Overall, I was left with the impression that the book as a whole could have been a lot better. For starters, I wish authors would consider doing time-travel romance set in different eras besides the already oversaturated market of 18th-century Scotland (can you say Outlander rip-off?) and the 19th century American West. One of the best time-travel short stories I've ever read was set in Puritian New England - now that's unusual! I also wish the stories had dealt strictly with time-travel. That seems like enough to deal with without having to throw in all kinds of other elements like fairies and shape-shifters. Still, I'm willing to forge ahead with The Mammoth Book of Irish Romance (a recent purchase) and am seriously eying The Mammoth Book of Special Ops Romance. One thing you can say about me as a reader is that I'm eternally optimistic that next time things will be better.

If not, I can always go back in time a few months and fix things, right?

Sunday, March 28, 2010

Pondering the reader-heroine

Lately I have been so busy that I haven't had a lot of time for concentrated reading. Alas, then, not a lot of updates here. However, I have a couple of things in the works and there should be a new review up in the next day or so.

What I have been doing mostly the past few weeks is skim-reading a few things and re-reading favourite passages just before I go to bed because my head can't process any new information. One thing I have been enjoying skimming again for the umpteenth time is Beyond Heaving Bosoms. One of the passages, in particular, has been bouncing around in my head for the past few days and has given me much ponderating potential.

From "Chapter Corset: An In-Depth Investigation of the Romance Heroine, Emphasis, Obviously on 'Depth'":

"[Lisa] Kleypas's experience leads her to believe that readers engage in a symbiotic role-play with the heroine to the point where decisions made by the heroine that the reader disagrees with take on a very personal tone; the rigid code of conduct enforced on heroines points at the level to which readers put themselves in the heroine's place, whether or not they actually identify with the particular heroine herself. When the heroine behaves in ways that the reader approves of, she is able to immerse herself as the heroine, and the world of the story is smooth. When the heroine behaves in a way the reader finds unacceptable, however, that particular heroine suddenly stops being strictly a placeholder, and instead becomes a rival for the hero's affections." [emphasis mine]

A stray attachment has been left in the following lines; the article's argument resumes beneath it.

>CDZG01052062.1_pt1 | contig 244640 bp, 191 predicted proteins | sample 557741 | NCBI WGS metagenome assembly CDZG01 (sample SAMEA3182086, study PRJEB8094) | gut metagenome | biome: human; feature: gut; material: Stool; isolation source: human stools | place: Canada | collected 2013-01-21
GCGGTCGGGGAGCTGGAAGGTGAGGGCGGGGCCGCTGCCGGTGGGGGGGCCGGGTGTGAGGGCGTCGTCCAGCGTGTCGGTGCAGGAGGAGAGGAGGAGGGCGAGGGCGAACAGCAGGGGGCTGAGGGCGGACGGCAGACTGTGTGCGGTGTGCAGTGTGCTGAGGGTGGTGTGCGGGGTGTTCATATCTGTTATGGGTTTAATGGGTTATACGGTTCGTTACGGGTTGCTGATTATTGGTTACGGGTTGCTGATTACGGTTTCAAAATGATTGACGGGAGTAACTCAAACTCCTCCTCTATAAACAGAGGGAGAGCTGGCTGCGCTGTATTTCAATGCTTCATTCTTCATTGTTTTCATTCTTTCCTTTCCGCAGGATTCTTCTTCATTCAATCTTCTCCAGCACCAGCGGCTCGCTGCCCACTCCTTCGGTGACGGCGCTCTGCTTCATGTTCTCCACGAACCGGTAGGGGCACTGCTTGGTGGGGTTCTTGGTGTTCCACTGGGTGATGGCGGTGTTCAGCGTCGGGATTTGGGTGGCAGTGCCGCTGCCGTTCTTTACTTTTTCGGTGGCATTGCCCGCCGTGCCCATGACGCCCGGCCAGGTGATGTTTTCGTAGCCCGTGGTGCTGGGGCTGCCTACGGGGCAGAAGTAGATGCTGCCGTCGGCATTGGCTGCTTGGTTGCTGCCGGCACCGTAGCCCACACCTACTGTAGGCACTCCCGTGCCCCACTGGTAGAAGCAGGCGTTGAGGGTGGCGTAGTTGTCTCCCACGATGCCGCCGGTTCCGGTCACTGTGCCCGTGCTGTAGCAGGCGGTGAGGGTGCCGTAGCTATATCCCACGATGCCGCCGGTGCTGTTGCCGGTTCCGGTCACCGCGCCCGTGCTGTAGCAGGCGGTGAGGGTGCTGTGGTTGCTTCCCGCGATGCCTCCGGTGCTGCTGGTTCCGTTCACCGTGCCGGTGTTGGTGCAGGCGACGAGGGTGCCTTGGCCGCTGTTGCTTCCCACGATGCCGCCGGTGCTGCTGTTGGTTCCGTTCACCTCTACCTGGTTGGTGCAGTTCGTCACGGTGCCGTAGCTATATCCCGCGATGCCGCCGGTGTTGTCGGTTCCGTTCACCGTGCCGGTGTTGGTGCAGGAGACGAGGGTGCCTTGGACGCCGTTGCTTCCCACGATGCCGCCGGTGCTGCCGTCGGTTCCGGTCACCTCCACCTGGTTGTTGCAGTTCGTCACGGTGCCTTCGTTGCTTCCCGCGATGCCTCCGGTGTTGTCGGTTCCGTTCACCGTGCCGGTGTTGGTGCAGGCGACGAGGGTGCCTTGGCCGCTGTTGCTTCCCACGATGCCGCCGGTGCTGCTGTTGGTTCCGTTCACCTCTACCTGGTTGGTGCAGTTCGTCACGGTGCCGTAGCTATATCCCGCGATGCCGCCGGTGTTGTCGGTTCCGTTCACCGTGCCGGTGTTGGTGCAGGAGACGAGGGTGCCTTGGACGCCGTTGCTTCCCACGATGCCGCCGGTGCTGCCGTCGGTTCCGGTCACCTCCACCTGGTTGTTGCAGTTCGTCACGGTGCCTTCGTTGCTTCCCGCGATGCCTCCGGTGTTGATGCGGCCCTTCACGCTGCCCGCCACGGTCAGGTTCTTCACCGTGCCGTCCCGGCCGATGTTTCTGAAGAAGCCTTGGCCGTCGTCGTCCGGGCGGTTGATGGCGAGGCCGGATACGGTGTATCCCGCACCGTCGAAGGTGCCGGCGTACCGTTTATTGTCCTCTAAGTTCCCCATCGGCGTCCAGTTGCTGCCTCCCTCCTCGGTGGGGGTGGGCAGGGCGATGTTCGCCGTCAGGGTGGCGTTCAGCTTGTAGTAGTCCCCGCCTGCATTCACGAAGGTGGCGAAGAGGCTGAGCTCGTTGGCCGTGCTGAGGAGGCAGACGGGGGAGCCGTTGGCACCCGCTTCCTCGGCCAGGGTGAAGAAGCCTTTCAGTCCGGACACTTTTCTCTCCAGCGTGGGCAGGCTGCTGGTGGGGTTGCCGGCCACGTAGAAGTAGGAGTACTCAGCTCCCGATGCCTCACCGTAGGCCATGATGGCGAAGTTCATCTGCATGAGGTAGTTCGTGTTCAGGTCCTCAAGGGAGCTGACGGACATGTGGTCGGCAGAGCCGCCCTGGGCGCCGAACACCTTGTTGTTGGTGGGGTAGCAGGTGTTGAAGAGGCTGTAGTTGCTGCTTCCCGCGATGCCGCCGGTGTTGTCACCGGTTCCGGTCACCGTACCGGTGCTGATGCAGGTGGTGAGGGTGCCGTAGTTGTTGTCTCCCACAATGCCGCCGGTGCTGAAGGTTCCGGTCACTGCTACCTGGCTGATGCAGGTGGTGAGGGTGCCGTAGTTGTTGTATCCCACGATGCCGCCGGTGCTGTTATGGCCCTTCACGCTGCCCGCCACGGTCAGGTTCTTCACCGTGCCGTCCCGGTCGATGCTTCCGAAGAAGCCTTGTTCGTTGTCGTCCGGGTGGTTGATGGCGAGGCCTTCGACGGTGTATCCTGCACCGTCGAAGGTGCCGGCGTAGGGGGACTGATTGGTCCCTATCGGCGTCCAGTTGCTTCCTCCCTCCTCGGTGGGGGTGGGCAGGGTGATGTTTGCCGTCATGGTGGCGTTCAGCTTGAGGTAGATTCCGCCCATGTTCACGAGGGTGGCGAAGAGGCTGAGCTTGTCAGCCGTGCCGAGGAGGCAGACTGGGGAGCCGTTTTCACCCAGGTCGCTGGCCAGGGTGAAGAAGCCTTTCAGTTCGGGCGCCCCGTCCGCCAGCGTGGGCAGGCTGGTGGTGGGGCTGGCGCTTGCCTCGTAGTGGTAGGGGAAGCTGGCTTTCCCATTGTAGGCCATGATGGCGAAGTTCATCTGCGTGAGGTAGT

I think this ties in quite nicely with a realization I had earlier this year, about the make-or-break for a romance novel for me is whether the heroine is more or less intelligent than I am. When a heroine is as smart or smarter than me, I immediately warm to her and enjoy the book thoroughly, with few exceptions. However, when the heroine is quite a few points down the I.Q. scale from me, I quickly become exasperated and lose all patience with the book. And when I say I.Q., I don't necessarily mean strictly book smarts, but social smarts as well. This is one of the reasons why I detested Dizzy from Connie Brockway's As You Desire, despite her being a so-called child prodigy fluent in a bazillion languages: I thought she was a moron.

What I found particularly fascinating is the notion of the heroine being a rival for the reader of the hero's affections. I think this is particularly true in cases where the hero is truly worthy. Dizzy's physical and mental perfection in As You Desire is indeed nauseating, but it would have been even worse if I thought Harry had been worth it (and considering his taste in women, he definitely wasn't). On the other hand, I had to continually fight stabbing pains of jealousy while reading Pride and Prejudice, despite the fact that I loved Lizzy as a heroine. Whether this may in fact be caused by the considerable similarities between myself and Jane Austen's heroine is an interesting notion to ponder.